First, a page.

U.S: Black preachers calling for wide protests to press for Zimmerman charges

Black preachers said on Tuesday they were planning peaceful protests in 100 cities across the United States this weekend to press for federal charges in the shooting death of 17-year-old Trayvon Martin. Standing outside the U.S. Justice Department building in Washington, the preachers pledged to hold the protests near federal buildings and said action was justified because of what they see as the civil rights questions surrounding the death.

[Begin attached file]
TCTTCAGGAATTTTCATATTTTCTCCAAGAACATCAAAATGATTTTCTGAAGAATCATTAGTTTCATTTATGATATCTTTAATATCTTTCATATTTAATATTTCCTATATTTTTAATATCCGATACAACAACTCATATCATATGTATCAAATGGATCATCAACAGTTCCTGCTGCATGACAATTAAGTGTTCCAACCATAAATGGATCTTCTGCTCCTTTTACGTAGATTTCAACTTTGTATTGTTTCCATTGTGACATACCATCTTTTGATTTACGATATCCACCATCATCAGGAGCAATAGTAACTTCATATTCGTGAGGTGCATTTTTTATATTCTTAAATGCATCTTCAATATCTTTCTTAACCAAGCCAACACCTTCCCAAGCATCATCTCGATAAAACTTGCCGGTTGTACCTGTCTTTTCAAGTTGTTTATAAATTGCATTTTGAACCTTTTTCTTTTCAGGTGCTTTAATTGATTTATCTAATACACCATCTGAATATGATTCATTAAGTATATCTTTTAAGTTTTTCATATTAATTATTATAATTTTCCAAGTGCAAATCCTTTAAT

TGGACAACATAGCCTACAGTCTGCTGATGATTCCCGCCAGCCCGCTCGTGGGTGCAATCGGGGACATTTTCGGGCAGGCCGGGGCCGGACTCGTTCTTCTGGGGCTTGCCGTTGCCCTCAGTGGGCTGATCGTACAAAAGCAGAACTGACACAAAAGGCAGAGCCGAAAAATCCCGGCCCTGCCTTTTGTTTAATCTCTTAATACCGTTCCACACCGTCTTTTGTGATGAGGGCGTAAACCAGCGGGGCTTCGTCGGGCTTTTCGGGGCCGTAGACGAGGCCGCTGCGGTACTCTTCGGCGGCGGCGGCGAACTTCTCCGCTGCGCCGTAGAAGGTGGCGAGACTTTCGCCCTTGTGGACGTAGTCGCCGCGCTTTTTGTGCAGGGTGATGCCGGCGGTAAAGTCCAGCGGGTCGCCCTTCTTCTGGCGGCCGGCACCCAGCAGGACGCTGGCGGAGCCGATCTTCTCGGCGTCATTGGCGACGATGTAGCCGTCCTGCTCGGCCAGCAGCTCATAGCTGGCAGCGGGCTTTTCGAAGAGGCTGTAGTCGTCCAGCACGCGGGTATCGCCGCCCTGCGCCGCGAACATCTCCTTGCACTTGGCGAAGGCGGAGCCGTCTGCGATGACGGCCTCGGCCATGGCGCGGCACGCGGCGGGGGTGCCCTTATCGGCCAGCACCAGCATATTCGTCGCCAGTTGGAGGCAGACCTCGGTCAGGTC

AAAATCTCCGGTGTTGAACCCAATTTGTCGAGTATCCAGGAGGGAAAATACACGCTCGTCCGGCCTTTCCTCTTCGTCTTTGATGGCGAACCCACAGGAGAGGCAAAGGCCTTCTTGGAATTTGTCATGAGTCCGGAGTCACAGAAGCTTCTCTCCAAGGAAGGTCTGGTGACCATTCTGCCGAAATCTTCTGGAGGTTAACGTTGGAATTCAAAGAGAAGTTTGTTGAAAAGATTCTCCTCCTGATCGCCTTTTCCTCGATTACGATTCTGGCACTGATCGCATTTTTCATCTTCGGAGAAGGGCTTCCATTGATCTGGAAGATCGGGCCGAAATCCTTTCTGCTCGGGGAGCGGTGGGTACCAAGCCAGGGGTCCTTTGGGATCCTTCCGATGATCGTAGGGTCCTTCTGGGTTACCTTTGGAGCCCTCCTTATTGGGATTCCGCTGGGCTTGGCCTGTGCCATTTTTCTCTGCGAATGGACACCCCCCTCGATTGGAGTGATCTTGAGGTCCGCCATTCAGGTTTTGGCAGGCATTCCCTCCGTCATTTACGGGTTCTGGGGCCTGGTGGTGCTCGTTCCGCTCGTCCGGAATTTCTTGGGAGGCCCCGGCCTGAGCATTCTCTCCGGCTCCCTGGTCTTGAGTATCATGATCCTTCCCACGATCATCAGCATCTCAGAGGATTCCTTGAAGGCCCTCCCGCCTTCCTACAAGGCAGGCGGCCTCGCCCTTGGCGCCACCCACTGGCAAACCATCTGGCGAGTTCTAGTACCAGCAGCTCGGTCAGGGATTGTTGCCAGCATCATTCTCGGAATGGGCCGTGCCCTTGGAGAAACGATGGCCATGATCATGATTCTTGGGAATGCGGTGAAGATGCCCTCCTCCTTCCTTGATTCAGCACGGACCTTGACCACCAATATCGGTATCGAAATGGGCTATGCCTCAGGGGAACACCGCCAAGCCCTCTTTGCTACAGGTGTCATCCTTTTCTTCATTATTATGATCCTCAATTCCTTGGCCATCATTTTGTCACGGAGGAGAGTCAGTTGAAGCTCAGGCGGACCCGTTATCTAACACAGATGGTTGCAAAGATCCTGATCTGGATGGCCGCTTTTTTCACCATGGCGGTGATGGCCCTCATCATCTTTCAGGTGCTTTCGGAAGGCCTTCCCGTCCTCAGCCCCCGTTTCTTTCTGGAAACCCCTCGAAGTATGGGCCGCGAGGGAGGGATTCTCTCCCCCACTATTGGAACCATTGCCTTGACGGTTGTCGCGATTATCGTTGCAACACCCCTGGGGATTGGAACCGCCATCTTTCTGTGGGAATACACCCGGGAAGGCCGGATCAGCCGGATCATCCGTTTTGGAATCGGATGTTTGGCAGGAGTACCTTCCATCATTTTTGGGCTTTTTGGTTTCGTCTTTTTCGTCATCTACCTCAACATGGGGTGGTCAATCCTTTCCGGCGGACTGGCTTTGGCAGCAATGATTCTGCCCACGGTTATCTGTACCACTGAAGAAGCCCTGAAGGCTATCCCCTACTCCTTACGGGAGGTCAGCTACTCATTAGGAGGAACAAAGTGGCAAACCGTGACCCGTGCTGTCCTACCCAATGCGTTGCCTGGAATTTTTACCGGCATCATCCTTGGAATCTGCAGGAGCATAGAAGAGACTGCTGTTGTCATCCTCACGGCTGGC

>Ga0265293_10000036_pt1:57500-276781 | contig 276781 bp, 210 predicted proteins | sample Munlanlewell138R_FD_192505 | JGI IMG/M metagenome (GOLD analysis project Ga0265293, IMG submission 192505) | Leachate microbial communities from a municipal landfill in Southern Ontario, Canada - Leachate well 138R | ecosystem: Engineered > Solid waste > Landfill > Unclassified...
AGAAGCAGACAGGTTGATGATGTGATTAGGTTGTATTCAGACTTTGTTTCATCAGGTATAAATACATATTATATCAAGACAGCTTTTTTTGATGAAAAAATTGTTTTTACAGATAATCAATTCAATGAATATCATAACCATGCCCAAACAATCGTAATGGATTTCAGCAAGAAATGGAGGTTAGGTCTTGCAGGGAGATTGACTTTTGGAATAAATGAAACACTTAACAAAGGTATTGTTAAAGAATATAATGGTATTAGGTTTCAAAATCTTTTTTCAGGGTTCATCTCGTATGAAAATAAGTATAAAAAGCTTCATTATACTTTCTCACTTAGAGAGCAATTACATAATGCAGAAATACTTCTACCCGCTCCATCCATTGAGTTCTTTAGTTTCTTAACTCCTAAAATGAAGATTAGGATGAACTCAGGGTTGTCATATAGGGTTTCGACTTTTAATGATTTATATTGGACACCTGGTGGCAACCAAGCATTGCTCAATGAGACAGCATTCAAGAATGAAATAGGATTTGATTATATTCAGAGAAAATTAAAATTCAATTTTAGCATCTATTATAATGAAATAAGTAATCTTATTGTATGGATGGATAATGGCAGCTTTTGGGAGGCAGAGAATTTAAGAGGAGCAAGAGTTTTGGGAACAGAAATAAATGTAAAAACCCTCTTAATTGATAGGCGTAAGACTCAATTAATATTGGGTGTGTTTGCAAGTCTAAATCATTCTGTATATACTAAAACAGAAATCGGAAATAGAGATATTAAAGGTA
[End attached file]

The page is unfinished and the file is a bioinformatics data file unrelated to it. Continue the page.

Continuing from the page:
A Florida jury on Saturday found George Zimmerman, 29, not guilty of second-degree murder in the 2012 shooting. Zimmerman, a neighborhood watch volunteer, said he shot the unarmed Martin, a black youth, in self-defense. "People all over the country will gather to show that we are not having a two- or three-day anger fit," said Al Sharpton, a preacher, television host and civil rights advocate joined by about 15 other clergy. Sharpton said demonstrations were planned for Saturday in 100 cities to push for new charges against Zimmerman and the repeal of Florida's "stand your ground" self-defense law. "We don't need consolation. We need legislation, and we need some federal prosecution," Sharpton said. The Justice Department, which has offices in every major U.S. city, said Martin's death remains under investigation. Any charges against Zimmerman would likely fall under a 2009 law against hate crimes, but lawyers with civil rights expertise said a new prosecution was unlikely because of the lack of evidence that racism drove Zimmerman to shoot.